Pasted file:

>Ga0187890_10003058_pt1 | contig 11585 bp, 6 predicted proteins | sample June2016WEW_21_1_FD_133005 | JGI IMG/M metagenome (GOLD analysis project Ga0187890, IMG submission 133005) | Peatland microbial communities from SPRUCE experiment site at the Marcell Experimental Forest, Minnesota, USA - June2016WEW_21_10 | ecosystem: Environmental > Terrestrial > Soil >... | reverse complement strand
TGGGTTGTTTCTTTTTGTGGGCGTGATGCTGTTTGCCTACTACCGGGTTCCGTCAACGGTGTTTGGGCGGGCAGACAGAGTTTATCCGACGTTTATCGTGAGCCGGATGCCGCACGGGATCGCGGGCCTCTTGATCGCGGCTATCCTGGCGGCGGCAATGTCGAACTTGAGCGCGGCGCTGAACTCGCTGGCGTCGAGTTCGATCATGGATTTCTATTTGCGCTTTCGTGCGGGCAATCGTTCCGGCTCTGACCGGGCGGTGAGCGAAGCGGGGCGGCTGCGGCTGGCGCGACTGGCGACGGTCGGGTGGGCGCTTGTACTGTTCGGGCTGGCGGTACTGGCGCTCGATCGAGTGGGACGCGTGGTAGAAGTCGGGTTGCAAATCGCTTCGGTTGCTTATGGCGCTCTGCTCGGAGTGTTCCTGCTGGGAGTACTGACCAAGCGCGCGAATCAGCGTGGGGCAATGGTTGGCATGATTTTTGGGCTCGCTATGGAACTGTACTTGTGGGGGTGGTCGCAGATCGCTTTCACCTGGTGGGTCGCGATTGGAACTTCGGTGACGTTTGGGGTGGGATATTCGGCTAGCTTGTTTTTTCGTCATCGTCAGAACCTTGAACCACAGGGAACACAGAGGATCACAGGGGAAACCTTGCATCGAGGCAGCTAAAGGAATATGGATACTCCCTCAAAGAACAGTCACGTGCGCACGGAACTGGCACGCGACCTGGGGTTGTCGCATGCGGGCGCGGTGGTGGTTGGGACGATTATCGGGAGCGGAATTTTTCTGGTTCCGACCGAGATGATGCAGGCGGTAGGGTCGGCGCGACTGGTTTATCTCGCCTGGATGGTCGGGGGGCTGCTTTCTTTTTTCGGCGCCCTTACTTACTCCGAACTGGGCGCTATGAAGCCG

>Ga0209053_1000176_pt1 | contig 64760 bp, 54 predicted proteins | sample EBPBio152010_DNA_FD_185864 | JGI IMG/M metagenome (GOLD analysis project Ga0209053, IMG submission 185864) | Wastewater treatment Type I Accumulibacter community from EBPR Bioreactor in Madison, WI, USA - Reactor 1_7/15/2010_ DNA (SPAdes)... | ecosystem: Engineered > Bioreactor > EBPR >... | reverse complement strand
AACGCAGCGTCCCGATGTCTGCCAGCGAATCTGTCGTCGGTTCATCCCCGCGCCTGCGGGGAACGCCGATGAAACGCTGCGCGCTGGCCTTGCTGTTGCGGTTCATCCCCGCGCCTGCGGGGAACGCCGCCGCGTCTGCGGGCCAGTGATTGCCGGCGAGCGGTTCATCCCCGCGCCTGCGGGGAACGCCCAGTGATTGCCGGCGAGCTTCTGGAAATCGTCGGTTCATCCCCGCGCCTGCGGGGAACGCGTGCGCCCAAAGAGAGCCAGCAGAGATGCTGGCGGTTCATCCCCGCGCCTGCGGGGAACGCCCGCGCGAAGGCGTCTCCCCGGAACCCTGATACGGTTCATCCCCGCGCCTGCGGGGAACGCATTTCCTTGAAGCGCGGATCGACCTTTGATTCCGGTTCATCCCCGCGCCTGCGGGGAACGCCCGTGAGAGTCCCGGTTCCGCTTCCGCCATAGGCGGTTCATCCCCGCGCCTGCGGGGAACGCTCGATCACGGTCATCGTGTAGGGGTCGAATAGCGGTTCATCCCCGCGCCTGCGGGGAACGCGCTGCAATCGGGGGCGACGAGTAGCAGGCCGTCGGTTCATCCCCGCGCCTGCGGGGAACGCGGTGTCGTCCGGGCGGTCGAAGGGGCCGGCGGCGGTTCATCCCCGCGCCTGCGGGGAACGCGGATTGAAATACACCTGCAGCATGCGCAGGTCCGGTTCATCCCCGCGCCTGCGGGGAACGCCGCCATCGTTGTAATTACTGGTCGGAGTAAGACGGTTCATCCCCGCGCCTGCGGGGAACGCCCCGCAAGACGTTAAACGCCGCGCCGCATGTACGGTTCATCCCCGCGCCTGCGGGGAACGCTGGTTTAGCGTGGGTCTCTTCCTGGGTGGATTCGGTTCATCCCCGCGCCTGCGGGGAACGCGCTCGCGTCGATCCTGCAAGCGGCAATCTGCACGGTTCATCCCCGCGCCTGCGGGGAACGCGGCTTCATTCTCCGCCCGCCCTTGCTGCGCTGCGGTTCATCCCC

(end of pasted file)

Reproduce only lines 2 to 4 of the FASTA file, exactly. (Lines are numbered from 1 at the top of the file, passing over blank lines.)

TGGGTTGTTTCTTTTTGTGGGCGTGATGCTGTTTGCCTACTACCGGGTTCCGTCAACGGTGTTTGGGCGGGCAGACAGAGTTTATCCGACGTTTATCGTGAGCCGGATGCCGCACGGGATCGCGGGCCTCTTGATCGCGGCTATCCTGGCGGCGGCAATGTCGAACTTGAGCGCGGCGCTGAACTCGCTGGCGTCGAGTTCGATCATGGATTTCTATTTGCGCTTTCGTGCGGGCAATCGTTCCGGCTCTGACCGGGCGGTGAGCGAAGCGGGGCGGCTGCGGCTGGCGCGACTGGCGACGGTCGGGTGGGCGCTTGTACTGTTCGGGCTGGCGGTACTGGCGCTCGATCGAGTGGGACGCGTGGTAGAAGTCGGGTTGCAAATCGCTTCGGTTGCTTATGGCGCTCTGCTCGGAGTGTTCCTGCTGGGAGTACTGACCAAGCGCGCGAATCAGCGTGGGGCAATGGTTGGCATGATTTTTGGGCTCGCTATGGAACTGTACTTGTGGGGGTGGTCGCAGATCGCTTTCACCTGGTGGGTCGCGATTGGAACTTCGGTGACGTTTGGGGTGGGATATTCGGCTAGCTTGTTTTTTCGTCATCGTCAGAACCTTGAACCACAGGGAACACAGAGGATCACAGGGGAAACCTTGCATCGAGGCAGCTAAAGGAATATGGATACTCCCTCAAAGAACAGTCACGTGCGCACGGAACTGGCACGCGACCTGGGGTTGTCGCATGCGGGCGCGGTGGTGGTTGGGACGATTATCGGGAGCGGAATTTTTCTGGTTCCGACCGAGATGATGCAGGCGGTAGGGTCGGCGCGACTGGTTTATCTCGCCTGGATGGTCGGGGGGCTGCTTTCTTTTTTCGGCGCCCTTACTTACTCCGAACTGGGCGCTATGAAGCCG

>Ga0209053_1000176_pt1 | contig 64760 bp, 54 predicted proteins | sample EBPBio152010_DNA_FD_185864 | JGI IMG/M metagenome (GOLD analysis project Ga0209053, IMG submission 185864) | Wastewater treatment Type I Accumulibacter community from EBPR Bioreactor in Madison, WI, USA - Reactor 1_7/15/2010_ DNA (SPAdes)... | ecosystem: Engineered > Bioreactor > EBPR >... | reverse complement strand
AACGCAGCGTCCCGATGTCTGCCAGCGAATCTGTCGTCGGTTCATCCCCGCGCCTGCGGGGAACGCCGATGAAACGCTGCGCGCTGGCCTTGCTGTTGCGGTTCATCCCCGCGCCTGCGGGGAACGCCGCCGCGTCTGCGGGCCAGTGATTGCCGGCGAGCGGTTCATCCCCGCGCCTGCGGGGAACGCCCAGTGATTGCCGGCGAGCTTCTGGAAATCGTCGGTTCATCCCCGCGCCTGCGGGGAACGCGTGCGCCCAAAGAGAGCCAGCAGAGATGCTGGCGGTTCATCCCCGCGCCTGCGGGGAACGCCCGCGCGAAGGCGTCTCCCCGGAACCCTGATACGGTTCATCCCCGCGCCTGCGGGGAACGCATTTCCTTGAAGCGCGGATCGACCTTTGATTCCGGTTCATCCCCGCGCCTGCGGGGAACGCCCGTGAGAGTCCCGGTTCCGCTTCCGCCATAGGCGGTTCATCCCCGCGCCTGCGGGGAACGCTCGATCACGGTCATCGTGTAGGGGTCGAATAGCGGTTCATCCCCGCGCCTGCGGGGAACGCGCTGCAATCGGGGGCGACGAGTAGCAGGCCGTCGGTTCATCCCCGCGCCTGCGGGGAACGCGGTGTCGTCCGGGCGGTCGAAGGGGCCGGCGGCGGTTCATCCCCGCGCCTGCGGGGAACGCGGATTGAAATACACCTGCAGCATGCGCAGGTCCGGTTCATCCCCGCGCCTGCGGGGAACGCCGCCATCGTTGTAATTACTGGTCGGAGTAAGACGGTTCATCCCCGCGCCTGCGGGGAACGCCCCGCAAGACGTTAAACGCCGCGCCGCATGTACGGTTCATCCCCGCGCCTGCGGGGAACGCTGGTTTAGCGTGGGTCTCTTCCTGGGTGGATTCGGTTCATCCCCGCGCCTGCGGGGAACGCGCTCGCGTCGATCCTGCAAGCGGCAATCTGCACGGTTCATCCCCGCGCCTGCGGGGAACGCGGCTTCATTCTCCGCCCGCCCTTGCTGCGCTGCGGTTCATCCCC